Banks of Ukraine

I don’t know whether “attraction/repulsion syndrome” is a certified disorder, or just pop psychology. But it describes how I feel about the news.

Months before the election, I’m already maxed out on politics. But even though the word impeachment makes me think of an impaled peach, I would be shirking my civic duty if I continued to withhold evidence.

No, I don’t know anything about whistleblowers or blowhards. But I do have personal experience regarding one aspect of the hullabaloo that seems to be getting overlooked: the time-honored tradition of corruption in Ukraine.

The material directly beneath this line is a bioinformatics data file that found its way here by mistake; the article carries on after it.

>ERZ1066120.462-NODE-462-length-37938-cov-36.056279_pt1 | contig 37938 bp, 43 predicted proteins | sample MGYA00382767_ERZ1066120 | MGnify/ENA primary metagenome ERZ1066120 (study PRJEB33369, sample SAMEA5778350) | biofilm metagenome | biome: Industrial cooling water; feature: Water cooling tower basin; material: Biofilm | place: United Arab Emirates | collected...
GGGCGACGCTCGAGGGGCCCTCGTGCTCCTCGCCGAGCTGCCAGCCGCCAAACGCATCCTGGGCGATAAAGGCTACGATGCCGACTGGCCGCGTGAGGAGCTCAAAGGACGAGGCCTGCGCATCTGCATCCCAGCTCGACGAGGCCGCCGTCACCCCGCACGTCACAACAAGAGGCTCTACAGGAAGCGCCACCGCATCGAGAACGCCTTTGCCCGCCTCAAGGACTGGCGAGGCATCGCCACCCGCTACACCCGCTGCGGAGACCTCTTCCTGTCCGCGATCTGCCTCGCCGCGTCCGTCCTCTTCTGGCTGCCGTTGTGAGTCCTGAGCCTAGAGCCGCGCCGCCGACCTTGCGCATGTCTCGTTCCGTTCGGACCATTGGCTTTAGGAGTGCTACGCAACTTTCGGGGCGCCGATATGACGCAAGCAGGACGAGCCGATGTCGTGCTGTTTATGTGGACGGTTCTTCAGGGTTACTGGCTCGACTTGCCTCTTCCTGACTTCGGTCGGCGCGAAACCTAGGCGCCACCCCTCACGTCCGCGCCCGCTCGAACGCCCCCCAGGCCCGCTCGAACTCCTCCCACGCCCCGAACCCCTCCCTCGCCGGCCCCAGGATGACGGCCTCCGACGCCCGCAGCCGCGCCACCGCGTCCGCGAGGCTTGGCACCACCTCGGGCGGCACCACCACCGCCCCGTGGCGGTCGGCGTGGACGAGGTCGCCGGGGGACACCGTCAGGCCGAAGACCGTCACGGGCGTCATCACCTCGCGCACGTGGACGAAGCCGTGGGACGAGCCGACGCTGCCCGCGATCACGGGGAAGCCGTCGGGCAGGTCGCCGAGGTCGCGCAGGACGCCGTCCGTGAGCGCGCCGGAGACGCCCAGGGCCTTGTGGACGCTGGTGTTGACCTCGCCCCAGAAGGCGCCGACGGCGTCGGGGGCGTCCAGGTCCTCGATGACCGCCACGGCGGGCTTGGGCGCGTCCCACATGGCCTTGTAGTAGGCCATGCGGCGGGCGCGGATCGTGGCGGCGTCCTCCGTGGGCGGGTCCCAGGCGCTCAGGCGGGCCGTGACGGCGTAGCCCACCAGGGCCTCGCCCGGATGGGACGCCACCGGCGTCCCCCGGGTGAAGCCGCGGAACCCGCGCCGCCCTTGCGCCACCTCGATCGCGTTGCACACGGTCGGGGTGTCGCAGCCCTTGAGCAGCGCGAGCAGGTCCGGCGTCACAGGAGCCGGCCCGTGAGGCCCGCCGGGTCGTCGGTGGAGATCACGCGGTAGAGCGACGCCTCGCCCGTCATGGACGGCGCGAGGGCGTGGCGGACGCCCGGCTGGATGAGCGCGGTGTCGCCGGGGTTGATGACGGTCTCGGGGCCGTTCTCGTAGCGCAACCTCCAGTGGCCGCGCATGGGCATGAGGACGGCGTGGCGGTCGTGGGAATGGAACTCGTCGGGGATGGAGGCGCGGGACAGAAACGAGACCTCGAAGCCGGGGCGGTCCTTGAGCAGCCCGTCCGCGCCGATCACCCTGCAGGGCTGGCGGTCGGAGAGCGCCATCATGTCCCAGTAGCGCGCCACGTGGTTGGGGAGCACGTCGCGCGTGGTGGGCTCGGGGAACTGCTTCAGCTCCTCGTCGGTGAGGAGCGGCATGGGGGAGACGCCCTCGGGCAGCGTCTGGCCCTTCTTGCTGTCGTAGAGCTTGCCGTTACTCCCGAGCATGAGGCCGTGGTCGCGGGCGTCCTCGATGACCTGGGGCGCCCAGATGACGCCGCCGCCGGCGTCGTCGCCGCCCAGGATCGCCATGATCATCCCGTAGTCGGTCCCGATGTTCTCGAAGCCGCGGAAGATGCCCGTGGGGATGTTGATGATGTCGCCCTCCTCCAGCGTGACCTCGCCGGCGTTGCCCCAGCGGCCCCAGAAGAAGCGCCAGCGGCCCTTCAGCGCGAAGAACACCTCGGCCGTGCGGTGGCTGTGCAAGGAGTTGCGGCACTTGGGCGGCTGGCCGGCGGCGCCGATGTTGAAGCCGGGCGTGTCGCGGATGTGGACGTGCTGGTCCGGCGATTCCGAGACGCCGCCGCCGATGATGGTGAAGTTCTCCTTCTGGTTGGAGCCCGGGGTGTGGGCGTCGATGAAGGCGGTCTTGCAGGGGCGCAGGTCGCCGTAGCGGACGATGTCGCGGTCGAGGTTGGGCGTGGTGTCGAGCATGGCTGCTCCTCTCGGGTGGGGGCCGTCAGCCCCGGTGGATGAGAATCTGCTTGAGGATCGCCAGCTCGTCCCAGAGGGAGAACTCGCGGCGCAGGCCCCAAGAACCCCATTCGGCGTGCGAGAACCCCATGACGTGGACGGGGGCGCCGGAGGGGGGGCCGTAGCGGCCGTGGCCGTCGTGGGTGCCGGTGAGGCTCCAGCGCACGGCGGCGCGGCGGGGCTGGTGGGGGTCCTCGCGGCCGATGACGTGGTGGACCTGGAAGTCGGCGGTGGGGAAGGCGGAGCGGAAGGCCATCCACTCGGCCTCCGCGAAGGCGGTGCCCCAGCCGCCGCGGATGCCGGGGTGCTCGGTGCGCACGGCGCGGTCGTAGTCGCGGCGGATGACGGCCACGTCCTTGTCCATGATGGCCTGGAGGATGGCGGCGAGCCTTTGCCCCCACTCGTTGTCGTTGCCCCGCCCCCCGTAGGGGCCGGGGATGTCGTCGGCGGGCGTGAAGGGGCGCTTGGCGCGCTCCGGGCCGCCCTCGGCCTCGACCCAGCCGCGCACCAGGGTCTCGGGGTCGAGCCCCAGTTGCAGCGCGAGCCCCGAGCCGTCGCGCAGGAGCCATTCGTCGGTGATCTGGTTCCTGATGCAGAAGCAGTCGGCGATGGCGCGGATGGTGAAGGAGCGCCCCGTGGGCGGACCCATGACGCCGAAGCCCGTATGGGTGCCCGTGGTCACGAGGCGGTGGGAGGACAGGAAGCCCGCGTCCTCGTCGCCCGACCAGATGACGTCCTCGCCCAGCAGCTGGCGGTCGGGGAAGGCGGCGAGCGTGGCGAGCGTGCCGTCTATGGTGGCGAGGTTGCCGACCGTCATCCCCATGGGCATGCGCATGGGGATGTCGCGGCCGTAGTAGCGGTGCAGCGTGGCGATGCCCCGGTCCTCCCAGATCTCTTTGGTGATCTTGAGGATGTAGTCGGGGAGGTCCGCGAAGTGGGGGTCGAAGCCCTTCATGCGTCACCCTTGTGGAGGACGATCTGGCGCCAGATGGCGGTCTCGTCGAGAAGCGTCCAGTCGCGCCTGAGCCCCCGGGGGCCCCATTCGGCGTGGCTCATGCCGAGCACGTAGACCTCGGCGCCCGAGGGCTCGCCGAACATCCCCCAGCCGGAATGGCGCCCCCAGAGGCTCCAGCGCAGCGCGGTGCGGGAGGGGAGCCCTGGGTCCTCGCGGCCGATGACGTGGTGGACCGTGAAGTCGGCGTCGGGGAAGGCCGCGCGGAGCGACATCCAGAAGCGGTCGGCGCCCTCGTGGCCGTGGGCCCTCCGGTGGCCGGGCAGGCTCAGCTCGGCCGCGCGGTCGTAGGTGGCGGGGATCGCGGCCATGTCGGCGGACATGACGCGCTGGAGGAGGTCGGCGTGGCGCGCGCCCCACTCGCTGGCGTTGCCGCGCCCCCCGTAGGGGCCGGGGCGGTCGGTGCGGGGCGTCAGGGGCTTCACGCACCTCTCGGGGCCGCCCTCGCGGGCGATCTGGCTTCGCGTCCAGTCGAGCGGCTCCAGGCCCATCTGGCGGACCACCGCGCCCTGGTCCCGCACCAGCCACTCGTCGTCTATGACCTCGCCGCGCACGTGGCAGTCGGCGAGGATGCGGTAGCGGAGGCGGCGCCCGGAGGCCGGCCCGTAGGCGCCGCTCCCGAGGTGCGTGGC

Let me explain.

In 2011, my family and I traveled to visit my wife’s grandmother’s shtetl in Galicia, now Ukraine. From there, we went to daven by the graves of Rebbes, covering 2,400 kilometers in four days.

Along the way, our driver told us about a Ukrainian tradition of police officers stopping drivers … and asking for personal tolls.

I thought he was exaggerating, until the fourth or fifth time we got stopped.

If I still harbored any doubts, they were dismissed when we stopped at a souvenir shop outside of Kiev. One of the items on display was a piggy bank with a unique design for depositing coins. The “piggy” was a police officer holding out his hand to receive the money.

You can take that to the bank.

Mordechai Schiller, Brooklyn, N.Y.